Use loud noises to deter predation of livestock by mammals to reduce human-wildlife conflict

How is the evidence assessed?
  • Effectiveness
  • Certainty
  • Harms

Study locations

Key messages

  • Three studies evaluated the effects of using loud noises to deter predation of livestock by mammals to reduce human-wildlife conflict. Two studies were in the USA and one was in Mexico.





  • Human-wildlife conflict (3 studies): Three replicated studies (including two controlled studies), in the USA and Mexico, found that loud noises at least temporarily deterred sheep predation or food consumption by coyotes and (combined with visual deterrents) deterred livestock predation by large predators.

About key messages

Key messages provide a descriptive index to studies we have found that test this intervention.

Studies are not directly comparable or of equal value. When making decisions based on this evidence, you should consider factors such as study size, study design, reported metrics and relevance of the study to your situation, rather than simply counting the number of studies that support a particular interpretation.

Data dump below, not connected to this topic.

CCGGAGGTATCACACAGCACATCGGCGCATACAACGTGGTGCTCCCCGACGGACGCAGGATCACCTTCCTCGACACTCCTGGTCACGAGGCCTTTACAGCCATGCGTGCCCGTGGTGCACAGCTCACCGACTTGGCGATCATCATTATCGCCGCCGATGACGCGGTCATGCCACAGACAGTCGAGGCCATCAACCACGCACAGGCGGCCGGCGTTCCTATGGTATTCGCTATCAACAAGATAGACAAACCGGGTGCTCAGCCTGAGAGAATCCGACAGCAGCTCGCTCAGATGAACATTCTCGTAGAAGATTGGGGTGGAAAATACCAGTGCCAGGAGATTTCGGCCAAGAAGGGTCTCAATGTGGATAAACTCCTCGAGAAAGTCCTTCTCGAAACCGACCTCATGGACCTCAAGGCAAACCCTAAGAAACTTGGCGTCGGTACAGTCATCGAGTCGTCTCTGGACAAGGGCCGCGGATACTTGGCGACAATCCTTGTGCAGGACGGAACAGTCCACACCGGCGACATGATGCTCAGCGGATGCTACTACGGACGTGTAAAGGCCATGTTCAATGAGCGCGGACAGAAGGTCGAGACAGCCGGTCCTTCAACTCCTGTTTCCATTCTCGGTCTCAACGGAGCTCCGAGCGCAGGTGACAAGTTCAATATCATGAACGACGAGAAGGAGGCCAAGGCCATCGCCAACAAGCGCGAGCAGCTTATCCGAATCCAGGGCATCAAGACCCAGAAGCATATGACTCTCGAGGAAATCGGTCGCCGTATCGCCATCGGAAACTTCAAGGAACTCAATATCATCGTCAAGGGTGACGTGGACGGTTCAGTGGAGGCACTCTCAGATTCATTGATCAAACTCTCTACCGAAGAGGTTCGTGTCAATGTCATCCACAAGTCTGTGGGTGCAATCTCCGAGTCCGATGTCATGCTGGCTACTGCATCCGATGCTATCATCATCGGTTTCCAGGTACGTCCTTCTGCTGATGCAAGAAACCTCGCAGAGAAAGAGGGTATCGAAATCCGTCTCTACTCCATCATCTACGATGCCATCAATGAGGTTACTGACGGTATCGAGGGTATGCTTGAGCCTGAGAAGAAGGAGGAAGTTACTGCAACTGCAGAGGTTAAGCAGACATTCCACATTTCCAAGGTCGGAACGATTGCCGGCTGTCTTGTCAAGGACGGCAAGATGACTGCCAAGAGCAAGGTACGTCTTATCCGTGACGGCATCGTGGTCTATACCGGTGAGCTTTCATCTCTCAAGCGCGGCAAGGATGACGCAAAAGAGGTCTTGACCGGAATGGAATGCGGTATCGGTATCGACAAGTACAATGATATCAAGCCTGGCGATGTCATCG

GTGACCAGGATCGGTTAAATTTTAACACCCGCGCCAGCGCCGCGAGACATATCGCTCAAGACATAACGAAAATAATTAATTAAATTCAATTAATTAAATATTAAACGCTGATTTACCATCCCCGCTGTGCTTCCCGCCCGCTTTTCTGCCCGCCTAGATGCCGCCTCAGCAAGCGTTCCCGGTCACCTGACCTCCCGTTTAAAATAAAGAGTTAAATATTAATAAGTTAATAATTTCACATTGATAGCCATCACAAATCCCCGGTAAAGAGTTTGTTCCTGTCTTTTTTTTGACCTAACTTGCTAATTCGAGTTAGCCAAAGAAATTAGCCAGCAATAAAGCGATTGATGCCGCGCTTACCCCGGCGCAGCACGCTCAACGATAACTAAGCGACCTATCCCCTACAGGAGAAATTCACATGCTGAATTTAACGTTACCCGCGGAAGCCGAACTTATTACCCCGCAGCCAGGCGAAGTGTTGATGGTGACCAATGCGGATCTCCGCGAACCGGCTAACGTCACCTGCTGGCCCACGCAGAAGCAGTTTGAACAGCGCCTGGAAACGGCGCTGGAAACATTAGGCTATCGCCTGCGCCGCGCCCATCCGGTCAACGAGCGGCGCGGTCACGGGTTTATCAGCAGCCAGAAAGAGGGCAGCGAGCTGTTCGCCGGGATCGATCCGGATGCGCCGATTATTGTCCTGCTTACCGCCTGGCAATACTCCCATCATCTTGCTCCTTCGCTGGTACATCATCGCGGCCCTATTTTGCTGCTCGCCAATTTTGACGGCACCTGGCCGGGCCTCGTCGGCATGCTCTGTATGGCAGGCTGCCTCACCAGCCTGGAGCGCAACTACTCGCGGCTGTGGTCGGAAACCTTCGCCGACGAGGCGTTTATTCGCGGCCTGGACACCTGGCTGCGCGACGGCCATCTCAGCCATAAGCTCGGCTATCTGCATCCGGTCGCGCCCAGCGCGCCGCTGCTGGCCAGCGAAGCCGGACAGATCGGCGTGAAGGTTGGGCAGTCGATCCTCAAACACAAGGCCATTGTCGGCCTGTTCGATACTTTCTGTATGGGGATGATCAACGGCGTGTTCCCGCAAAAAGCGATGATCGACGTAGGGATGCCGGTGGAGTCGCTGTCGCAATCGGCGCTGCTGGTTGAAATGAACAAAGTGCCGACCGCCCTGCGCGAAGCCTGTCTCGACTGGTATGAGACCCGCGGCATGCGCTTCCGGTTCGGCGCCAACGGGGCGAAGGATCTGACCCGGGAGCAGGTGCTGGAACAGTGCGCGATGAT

Supporting evidence from individual studies

  1. A replicated study in 1979–1980 of three ranches in North Dakota, USA (Pfeifer & Goos 1982) found that gas exploders temporarily deterred sheep predation by coyotes Canis latrans. Installation and use of gas exploders stopped predation for 17–102 days. Sites selected for the study had suffered ≥5 sheep losses to predation by coyotes in the previous two weeks. Following this, propane gas exploders were installed in the pastures. Exploders were operated until the grazing season was over or until ≥2 verified coyote kills occurred. Two to three exploders/site fired at 8–20-minute intervals overnight and were moved every 4–5 days. Sheep farmers were compensated for losses to coyotes provided that exploders were used as the sole means of control. The trial operated on three sites, with pastures extending over 56–255 ha, and containing 190–1,000 sheep.